Juliet Robertson, Creative STAR Learning. Find out more here.

Woodland based Awards on International Day of Forests!

International Day of Forests!
Woodland awards and qualifications for your pupils

On International Day of Forests we wanted to share details of our woodland-based and outdoor awards, enabling your students to gain valuable qualifications!

 

 

 

The John Muir Award – suitable for years 5, 6 and above

Find out more about the John Muir Award and how this can benefit your pupils!
The John Muir Award
is a National Conservation Award and can be achieved at Discovery Level either as series of day visits or 4 consecutive days.

 

The award is suitable for pupils from upper Key stage 2 onwards, and gives students the opportunity to connect with, enjoy and care for a wild place through 4 challenges: Discover, Explore, Conserve and Share.

Residential Woodland Camp Case Study: Tiffins Boys School, London

Bespoke camps for schools

We start the process with a Woodland Day in May to learn the skills students will need for camp (Discover); fire lighting, shelter building and cooking. During the woodland day, we also provide an opportunity for students to join in the planning of camp activities – within reason!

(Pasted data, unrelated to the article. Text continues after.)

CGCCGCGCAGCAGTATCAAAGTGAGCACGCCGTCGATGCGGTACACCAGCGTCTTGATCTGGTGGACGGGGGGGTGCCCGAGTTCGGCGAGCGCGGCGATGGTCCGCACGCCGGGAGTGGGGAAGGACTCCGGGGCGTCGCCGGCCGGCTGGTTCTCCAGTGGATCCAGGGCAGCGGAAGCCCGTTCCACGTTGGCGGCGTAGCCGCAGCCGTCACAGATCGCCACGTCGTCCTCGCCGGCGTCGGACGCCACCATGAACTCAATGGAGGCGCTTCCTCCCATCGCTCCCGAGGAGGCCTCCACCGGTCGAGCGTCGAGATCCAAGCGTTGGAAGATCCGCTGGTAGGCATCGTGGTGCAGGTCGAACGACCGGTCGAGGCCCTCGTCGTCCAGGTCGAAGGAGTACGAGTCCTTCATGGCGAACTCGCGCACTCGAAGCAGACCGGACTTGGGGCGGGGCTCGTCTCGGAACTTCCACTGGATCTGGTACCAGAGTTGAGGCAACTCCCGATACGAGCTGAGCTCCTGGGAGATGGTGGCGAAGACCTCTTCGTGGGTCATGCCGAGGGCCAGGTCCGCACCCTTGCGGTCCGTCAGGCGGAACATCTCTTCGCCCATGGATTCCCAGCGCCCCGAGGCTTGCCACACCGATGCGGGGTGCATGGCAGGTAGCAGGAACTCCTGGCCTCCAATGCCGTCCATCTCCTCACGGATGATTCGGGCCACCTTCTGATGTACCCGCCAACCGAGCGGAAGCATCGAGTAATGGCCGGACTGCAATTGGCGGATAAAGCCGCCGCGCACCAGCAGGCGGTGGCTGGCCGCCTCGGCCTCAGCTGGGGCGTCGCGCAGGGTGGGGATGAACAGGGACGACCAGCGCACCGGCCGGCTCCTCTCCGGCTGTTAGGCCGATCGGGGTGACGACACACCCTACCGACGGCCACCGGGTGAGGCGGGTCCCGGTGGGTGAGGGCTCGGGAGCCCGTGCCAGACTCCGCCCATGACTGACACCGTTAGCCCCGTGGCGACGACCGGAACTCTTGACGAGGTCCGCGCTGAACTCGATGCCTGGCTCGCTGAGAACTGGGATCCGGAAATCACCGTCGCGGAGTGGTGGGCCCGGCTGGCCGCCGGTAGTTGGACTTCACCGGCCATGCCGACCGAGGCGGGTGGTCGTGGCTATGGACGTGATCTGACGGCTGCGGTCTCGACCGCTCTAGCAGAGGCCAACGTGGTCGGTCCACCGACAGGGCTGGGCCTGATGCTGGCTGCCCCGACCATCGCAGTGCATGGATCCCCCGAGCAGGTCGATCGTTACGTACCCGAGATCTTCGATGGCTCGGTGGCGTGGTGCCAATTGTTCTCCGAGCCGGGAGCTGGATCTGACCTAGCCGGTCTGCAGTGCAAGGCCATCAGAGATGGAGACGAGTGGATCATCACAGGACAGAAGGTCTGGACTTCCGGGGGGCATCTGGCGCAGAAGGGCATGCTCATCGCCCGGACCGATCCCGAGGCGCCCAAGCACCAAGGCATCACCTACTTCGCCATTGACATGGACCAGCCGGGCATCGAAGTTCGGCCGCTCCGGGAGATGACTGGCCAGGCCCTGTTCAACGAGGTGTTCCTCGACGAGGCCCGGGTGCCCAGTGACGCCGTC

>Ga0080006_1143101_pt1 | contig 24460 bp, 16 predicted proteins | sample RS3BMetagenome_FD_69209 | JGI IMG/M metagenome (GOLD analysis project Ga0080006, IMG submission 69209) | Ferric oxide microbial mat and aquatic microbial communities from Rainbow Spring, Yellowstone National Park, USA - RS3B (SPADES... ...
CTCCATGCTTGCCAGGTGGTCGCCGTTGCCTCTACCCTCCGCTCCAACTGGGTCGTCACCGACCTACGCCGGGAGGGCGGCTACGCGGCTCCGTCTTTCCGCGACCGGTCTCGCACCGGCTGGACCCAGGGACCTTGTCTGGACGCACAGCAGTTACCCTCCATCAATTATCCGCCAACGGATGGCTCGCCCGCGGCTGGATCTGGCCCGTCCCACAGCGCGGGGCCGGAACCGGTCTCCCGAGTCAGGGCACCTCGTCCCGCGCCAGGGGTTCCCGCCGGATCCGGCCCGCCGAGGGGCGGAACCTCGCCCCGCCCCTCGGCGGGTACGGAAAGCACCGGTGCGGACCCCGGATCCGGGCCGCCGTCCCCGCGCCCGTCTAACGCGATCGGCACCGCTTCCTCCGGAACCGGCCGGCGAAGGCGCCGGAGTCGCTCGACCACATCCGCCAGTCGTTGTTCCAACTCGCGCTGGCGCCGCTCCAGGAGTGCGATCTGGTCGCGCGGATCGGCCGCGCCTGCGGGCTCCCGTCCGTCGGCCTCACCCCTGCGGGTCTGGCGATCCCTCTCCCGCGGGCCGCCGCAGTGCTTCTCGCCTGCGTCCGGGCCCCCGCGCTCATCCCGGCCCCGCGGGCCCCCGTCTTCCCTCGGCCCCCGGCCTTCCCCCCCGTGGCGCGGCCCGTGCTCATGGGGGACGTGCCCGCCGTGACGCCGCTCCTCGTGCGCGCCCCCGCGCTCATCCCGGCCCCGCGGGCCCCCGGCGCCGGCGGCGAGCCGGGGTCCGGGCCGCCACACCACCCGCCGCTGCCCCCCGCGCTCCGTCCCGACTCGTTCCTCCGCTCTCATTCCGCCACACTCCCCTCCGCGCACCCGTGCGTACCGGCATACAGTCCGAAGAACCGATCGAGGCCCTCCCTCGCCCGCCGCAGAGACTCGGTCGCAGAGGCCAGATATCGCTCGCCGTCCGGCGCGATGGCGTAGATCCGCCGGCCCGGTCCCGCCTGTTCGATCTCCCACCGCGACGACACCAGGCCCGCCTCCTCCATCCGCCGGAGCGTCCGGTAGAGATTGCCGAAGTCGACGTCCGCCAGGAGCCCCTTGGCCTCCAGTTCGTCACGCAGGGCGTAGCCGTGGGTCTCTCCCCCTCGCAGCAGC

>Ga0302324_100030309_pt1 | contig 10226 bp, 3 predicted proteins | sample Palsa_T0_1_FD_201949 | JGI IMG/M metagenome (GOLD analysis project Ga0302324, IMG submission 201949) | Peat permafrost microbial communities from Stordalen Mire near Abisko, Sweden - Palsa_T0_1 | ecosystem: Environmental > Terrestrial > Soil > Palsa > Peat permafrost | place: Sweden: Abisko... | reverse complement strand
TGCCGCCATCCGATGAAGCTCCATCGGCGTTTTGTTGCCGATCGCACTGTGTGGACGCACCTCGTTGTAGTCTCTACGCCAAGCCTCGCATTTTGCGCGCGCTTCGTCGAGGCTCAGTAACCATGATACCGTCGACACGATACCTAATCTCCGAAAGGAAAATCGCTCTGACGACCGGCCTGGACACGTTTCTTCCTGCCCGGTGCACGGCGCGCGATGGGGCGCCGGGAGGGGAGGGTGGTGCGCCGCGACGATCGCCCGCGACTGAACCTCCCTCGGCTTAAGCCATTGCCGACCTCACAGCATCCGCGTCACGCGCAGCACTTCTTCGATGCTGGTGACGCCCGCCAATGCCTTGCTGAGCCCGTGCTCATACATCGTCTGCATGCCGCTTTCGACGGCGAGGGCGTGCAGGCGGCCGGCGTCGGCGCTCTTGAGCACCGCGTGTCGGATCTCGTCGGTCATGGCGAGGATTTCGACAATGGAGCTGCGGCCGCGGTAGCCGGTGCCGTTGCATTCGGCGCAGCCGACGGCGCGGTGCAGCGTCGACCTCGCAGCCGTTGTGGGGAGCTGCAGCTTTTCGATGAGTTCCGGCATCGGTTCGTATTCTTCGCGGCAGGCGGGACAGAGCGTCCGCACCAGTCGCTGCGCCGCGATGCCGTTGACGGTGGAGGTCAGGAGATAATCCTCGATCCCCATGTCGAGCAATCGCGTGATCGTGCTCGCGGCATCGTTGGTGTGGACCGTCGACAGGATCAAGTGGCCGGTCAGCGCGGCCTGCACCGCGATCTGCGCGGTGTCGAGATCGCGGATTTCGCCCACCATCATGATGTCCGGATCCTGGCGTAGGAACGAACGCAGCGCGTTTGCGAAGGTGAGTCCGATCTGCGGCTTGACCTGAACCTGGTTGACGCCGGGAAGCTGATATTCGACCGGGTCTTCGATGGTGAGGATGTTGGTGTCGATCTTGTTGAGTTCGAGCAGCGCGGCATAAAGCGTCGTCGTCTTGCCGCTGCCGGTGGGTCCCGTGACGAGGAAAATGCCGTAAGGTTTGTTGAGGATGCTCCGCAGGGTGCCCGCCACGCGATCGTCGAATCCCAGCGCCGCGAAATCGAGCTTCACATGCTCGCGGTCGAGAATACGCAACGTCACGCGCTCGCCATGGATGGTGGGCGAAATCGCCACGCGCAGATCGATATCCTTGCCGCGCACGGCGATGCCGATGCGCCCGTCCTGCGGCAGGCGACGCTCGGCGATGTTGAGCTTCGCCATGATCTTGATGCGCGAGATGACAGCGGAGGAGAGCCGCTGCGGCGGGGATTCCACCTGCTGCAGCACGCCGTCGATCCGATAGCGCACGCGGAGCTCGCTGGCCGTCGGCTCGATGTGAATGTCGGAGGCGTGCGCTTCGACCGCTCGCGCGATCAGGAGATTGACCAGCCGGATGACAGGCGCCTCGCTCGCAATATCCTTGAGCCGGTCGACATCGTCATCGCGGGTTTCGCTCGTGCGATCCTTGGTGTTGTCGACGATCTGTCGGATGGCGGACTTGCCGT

The camp then takes place in June for 2 nights and 3 days (Explore) and includes tool use, team building games, night stalks, cooking, a conservation activity (Conserve) and plenty of adventure!

Students then go back to school and Share what they have learnt. They come away from the experience with more confidence, closer as a team, with a better understanding of the natural environment and having achieved the John Muir Award at Discovery level.

“I didn’t think that I liked camping but I have underestimated myself. The camp was amazing, I have not only learnt new skills but I have learnt to be grateful about everything around me. I have a new sense of confidence and believe in myself.”
Camp Participant, June 2017.

Other Woodland Qualifications

Each of the qualifications below requires a minimum commitment of 4 days in an outdoor environment, ideally a woodland, but they can also take in your school grounds, a local park or a woodland across the school year.

OCN Basic Woodland Skills and Knowledge – Suitable for working at Entry Level

3 key principles:

  • Know how to work safely in the outdoors
  • Be able to use tools to make items
  • Be able to recognise woodland life
OCN Woodland Skills and Nature – Suitable for those working at Level 1

5 key principles:

  • Understand health and safety responsibilities when using woodland survival skills
  • Be able to recognise woodland life
  • Know the principles of fire lighting